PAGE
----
If you’ve ever been involved in an enterprise software development project in any capacity, you’ll likely have experienced scope creep at some point. Even if you haven’t heard the term before you will know it when you see it. For consultants, scope creep tends to come from a client email, asking for an additional small feature to an already scoped project. For clients, it might come from a contractor, telling you that something unexpected has come up.
Scope creep can also be the result of the best motives. A firm might prioritize building a good relationship with their clients from the start. That could lead to the firm agreeing to add little extra details at no extra charge. They may even create them of their own accord. It sounds like a win-win for the client but this is a system that can undoubtedly grow into an exploitative and unbalanced one. Of course, even in-house projects aren’t immune.
The easiest way to avoid scope creep is to prevent it by creating a detailed Scope Statement before the project begins. The first step in creating an effective statement is to carry out a thorough discovery phase to identify the problems that need to be solved and project goals. Discovery also includes taking an in-depth look into the existing infrastructure to create the best solution. The result of this process is a software requirements document with a plan for what is going to be built and when.
Scope creep can also occur wherein lies a failure in communication between key stakeholders. The assurances a sales team might make to win a client may not always correspond with what the technical team can deliver; whether functionality or timescale. A scope statement is developed with input from across the business, thus effective managerial support will be more realistic.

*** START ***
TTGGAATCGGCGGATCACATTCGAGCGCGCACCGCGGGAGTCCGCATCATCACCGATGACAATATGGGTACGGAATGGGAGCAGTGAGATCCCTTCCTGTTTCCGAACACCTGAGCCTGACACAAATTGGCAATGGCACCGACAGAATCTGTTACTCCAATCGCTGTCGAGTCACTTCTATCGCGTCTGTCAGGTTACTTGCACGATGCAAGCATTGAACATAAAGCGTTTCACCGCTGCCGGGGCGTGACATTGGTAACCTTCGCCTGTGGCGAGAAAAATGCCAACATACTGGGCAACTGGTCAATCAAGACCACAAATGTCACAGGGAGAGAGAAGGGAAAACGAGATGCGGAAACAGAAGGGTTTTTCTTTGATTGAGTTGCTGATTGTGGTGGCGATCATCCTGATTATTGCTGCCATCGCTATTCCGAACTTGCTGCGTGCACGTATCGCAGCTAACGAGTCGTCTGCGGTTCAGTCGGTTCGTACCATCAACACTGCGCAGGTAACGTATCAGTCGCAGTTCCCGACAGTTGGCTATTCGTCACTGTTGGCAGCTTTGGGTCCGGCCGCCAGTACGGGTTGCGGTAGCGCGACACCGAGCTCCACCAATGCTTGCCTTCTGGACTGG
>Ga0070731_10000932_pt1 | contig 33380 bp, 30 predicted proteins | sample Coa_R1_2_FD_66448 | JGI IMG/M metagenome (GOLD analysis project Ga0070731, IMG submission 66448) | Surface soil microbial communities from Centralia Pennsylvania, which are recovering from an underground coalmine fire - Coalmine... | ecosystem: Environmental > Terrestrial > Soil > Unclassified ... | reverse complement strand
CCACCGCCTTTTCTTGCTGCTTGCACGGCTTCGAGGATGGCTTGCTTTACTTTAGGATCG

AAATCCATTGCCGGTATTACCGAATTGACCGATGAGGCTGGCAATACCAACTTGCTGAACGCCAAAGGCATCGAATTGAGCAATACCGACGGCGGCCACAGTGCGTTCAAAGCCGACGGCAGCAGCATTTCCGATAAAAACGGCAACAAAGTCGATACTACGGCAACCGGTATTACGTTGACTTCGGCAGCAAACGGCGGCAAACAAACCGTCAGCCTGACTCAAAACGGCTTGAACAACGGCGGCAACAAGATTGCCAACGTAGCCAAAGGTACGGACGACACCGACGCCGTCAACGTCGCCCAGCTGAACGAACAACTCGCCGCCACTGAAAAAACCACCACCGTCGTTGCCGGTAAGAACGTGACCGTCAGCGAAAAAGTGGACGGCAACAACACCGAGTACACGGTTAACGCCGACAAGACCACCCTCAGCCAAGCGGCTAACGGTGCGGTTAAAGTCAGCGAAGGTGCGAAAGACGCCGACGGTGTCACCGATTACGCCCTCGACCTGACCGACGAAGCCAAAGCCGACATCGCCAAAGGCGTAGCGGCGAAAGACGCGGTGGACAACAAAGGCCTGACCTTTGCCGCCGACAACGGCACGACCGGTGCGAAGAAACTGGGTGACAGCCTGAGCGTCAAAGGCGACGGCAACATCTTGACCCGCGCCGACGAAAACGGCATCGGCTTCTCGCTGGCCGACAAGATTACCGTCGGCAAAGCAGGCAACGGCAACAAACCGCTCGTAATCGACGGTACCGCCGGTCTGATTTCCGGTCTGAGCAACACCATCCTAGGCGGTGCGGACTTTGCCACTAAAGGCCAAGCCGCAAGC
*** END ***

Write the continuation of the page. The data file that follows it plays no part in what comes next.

Any project has more than one way to achieve the objective. A lack of clarity about the outcome can be a major contributing factor in scope creep. This why it is important to provide an overview of each phase in the process before the work begins; allowing the client to make an informed decision. Imagine a world, free of sleepless nights and late-night phone calls about missing features or misinformed deadlines!
Even with a clear requirement document, projects rarely go entirely as planned. Good communication is the key to preventing small issues from turning into bigger problems. One way to improve communication is to create a mutual feedback and review process within the contract. It’s also good practice to include a sign off procedure with a preferred method of contact to avoid delays if changes to the scope are needed.
While your scope statement will set out the extent of the project, it will be developed in sections or phases. When scope creep affects one element of a section, it behaves like a ripple effect and impacts the entire project. Breaking the project down into milestones with realistic task duration will help with precautionary measures and early detection to ensure corrective action and diligence.
Scope creep could leave your budget spinning out of control around a system that doesn’t justify the cost. We've had many encounters over the years with companies who had spent months in development but couldn't finish more than 20% of their project due to scope creep.
In 2002, 21st Century Insurance invested $100 million to develop a system that managed applications including billing, claims, and customer services. After 5 years, the product was still in development and only supported 2% of the business. Analysts later concluded that a better result would have been achieved using off-the-shelf components.
Scope creeps seem menacing because they can completely derail or cripple a project at any time. But if all parties in the project have a higher level of trust and communication, these interruptions can be seen as positive agents of change.
How? Well, they are changes in disguise and not all changes are bad. Challenges lead to growth and every bump in the road can develop into a greater outcome, especially when you've created room for them. If you followed these steps, then you will already have the time, organization, and budget to incorporate any changes in your project scope to recover and maintain progress. So just make sure to track and monitor all changes and their impact; as long as there are no liabilities, you can go for it!